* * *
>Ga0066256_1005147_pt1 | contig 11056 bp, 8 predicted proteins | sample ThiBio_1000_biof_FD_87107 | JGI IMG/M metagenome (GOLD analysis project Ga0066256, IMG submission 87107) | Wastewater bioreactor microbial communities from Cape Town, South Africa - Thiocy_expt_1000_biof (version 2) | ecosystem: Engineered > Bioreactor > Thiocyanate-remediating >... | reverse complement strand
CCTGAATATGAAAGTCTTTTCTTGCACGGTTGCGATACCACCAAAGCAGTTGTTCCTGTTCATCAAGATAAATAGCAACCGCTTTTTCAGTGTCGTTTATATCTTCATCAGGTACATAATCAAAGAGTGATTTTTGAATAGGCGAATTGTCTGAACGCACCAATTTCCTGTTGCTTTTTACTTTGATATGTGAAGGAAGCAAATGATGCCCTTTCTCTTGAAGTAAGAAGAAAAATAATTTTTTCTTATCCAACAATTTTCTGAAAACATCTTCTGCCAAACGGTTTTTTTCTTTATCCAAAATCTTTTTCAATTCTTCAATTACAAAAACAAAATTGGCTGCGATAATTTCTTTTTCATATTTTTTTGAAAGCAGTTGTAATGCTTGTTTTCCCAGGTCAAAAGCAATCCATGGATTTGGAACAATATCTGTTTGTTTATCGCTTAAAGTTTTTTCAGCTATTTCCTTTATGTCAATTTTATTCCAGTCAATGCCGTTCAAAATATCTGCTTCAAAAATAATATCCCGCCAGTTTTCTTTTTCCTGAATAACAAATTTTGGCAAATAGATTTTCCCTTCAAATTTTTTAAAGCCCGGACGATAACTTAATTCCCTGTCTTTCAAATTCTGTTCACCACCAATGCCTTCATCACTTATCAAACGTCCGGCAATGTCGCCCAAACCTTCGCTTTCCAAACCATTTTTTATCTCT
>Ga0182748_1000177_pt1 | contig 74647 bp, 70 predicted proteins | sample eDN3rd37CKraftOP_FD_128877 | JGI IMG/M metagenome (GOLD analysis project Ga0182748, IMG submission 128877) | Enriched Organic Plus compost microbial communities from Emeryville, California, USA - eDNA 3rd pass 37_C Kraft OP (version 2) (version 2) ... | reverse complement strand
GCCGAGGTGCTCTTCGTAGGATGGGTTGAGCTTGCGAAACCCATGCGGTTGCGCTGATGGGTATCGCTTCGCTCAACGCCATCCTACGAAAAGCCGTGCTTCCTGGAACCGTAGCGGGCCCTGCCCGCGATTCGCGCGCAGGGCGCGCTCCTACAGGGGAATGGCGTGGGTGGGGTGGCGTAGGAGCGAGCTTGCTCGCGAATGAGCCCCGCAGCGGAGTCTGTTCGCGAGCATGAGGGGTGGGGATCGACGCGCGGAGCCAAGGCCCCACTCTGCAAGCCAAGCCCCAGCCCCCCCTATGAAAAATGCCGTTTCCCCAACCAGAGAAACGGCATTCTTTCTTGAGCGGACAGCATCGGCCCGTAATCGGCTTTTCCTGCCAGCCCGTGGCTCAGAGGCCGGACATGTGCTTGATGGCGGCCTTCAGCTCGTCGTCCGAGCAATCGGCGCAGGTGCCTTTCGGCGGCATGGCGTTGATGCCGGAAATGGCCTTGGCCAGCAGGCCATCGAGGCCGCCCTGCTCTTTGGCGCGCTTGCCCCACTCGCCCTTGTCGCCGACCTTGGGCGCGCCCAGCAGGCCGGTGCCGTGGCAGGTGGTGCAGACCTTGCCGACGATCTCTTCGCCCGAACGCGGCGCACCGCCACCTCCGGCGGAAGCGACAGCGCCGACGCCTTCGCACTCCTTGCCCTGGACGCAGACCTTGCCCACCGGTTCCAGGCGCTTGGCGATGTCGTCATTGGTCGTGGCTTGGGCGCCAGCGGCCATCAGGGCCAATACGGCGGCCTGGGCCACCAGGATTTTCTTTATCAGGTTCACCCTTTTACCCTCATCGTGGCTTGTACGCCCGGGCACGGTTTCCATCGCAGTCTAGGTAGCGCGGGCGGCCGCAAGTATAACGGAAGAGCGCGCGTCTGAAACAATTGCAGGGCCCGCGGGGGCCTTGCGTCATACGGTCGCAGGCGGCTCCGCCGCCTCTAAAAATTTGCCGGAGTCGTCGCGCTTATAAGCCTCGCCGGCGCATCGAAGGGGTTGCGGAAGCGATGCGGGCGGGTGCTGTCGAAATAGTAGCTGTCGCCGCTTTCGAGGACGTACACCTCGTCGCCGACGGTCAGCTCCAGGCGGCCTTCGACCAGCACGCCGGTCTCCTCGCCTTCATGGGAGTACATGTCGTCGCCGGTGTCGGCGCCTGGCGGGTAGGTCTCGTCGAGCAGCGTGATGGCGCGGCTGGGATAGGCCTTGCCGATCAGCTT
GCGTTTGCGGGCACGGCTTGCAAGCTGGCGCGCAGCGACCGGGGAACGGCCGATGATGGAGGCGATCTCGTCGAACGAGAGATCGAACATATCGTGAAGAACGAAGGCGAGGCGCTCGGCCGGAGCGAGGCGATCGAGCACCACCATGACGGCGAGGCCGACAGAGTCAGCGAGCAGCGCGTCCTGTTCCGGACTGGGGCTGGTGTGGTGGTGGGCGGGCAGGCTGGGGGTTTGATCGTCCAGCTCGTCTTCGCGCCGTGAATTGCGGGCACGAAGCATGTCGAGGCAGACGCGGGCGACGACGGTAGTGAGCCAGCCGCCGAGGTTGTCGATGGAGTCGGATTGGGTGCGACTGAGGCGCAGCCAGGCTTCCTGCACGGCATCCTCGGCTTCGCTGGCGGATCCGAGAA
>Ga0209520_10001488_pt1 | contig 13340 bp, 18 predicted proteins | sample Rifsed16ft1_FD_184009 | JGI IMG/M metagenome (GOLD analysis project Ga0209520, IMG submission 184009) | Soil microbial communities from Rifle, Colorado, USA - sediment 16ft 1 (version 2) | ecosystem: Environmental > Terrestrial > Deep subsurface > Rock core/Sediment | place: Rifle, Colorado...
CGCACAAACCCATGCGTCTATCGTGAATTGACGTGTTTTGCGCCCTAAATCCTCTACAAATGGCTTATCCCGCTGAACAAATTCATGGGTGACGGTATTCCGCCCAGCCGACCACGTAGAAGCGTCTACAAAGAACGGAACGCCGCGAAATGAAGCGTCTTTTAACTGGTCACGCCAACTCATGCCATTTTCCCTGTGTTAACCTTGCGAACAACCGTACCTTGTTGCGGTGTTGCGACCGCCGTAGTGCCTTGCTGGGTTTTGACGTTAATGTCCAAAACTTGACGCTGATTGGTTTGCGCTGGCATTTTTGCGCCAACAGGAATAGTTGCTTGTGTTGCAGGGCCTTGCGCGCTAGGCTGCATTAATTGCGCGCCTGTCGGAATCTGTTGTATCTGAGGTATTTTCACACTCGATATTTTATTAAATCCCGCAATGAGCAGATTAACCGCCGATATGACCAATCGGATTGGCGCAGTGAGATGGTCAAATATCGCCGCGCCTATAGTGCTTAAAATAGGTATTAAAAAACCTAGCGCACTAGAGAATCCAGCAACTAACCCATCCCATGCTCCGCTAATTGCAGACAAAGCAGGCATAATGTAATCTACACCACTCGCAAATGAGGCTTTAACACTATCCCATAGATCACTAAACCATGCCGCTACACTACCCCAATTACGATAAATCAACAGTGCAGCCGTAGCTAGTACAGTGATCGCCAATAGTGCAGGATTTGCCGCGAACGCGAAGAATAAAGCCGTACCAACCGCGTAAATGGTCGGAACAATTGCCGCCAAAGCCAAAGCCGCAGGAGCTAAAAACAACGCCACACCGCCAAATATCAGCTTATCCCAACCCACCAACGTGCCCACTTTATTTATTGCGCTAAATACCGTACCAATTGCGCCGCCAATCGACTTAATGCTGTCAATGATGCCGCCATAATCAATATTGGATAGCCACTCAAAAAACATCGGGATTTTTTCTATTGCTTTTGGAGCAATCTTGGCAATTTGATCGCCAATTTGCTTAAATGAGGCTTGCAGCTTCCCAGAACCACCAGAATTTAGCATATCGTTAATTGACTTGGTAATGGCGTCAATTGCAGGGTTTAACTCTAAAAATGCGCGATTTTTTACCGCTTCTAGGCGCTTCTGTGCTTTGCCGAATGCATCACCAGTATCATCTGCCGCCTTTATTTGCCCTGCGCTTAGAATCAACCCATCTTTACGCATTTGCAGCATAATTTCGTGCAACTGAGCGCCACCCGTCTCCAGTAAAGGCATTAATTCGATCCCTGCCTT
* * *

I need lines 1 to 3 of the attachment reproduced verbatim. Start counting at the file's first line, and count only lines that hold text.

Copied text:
>Ga0066256_1005147_pt1 | contig 11056 bp, 8 predicted proteins | sample ThiBio_1000_biof_FD_87107 | JGI IMG/M metagenome (GOLD analysis project Ga0066256, IMG submission 87107) | Wastewater bioreactor microbial communities from Cape Town, South Africa - Thiocy_expt_1000_biof (version 2) | ecosystem: Engineered > Bioreactor > Thiocyanate-remediating >... | reverse complement strand
CCTGAATATGAAAGTCTTTTCTTGCACGGTTGCGATACCACCAAAGCAGTTGTTCCTGTTCATCAAGATAAATAGCAACCGCTTTTTCAGTGTCGTTTATATCTTCATCAGGTACATAATCAAAGAGTGATTTTTGAATAGGCGAATTGTCTGAACGCACCAATTTCCTGTTGCTTTTTACTTTGATATGTGAAGGAAGCAAATGATGCCCTTTCTCTTGAAGTAAGAAGAAAAATAATTTTTTCTTATCCAACAATTTTCTGAAAACATCTTCTGCCAAACGGTTTTTTTCTTTATCCAAAATCTTTTTCAATTCTTCAATTACAAAAACAAAATTGGCTGCGATAATTTCTTTTTCATATTTTTTTGAAAGCAGTTGTAATGCTTGTTTTCCCAGGTCAAAAGCAATCCATGGATTTGGAACAATATCTGTTTGTTTATCGCTTAAAGTTTTTTCAGCTATTTCCTTTATGTCAATTTTATTCCAGTCAATGCCGTTCAAAATATCTGCTTCAAAAATAATATCCCGCCAGTTTTCTTTTTCCTGAATAACAAATTTTGGCAAATAGATTTTCCCTTCAAATTTTTTAAAGCCCGGACGATAACTTAATTCCCTGTCTTTCAAATTCTGTTCACCACCAATGCCTTCATCACTTATCAAACGTCCGGCAATGTCGCCCAAACCTTCGCTTTCCAAACCATTTTTTATCTCT
>Ga0182748_1000177_pt1 | contig 74647 bp, 70 predicted proteins | sample eDN3rd37CKraftOP_FD_128877 | JGI IMG/M metagenome (GOLD analysis project Ga0182748, IMG submission 128877) | Enriched Organic Plus compost microbial communities from Emeryville, California, USA - eDNA 3rd pass 37_C Kraft OP (version 2) (version 2) ... | reverse complement strand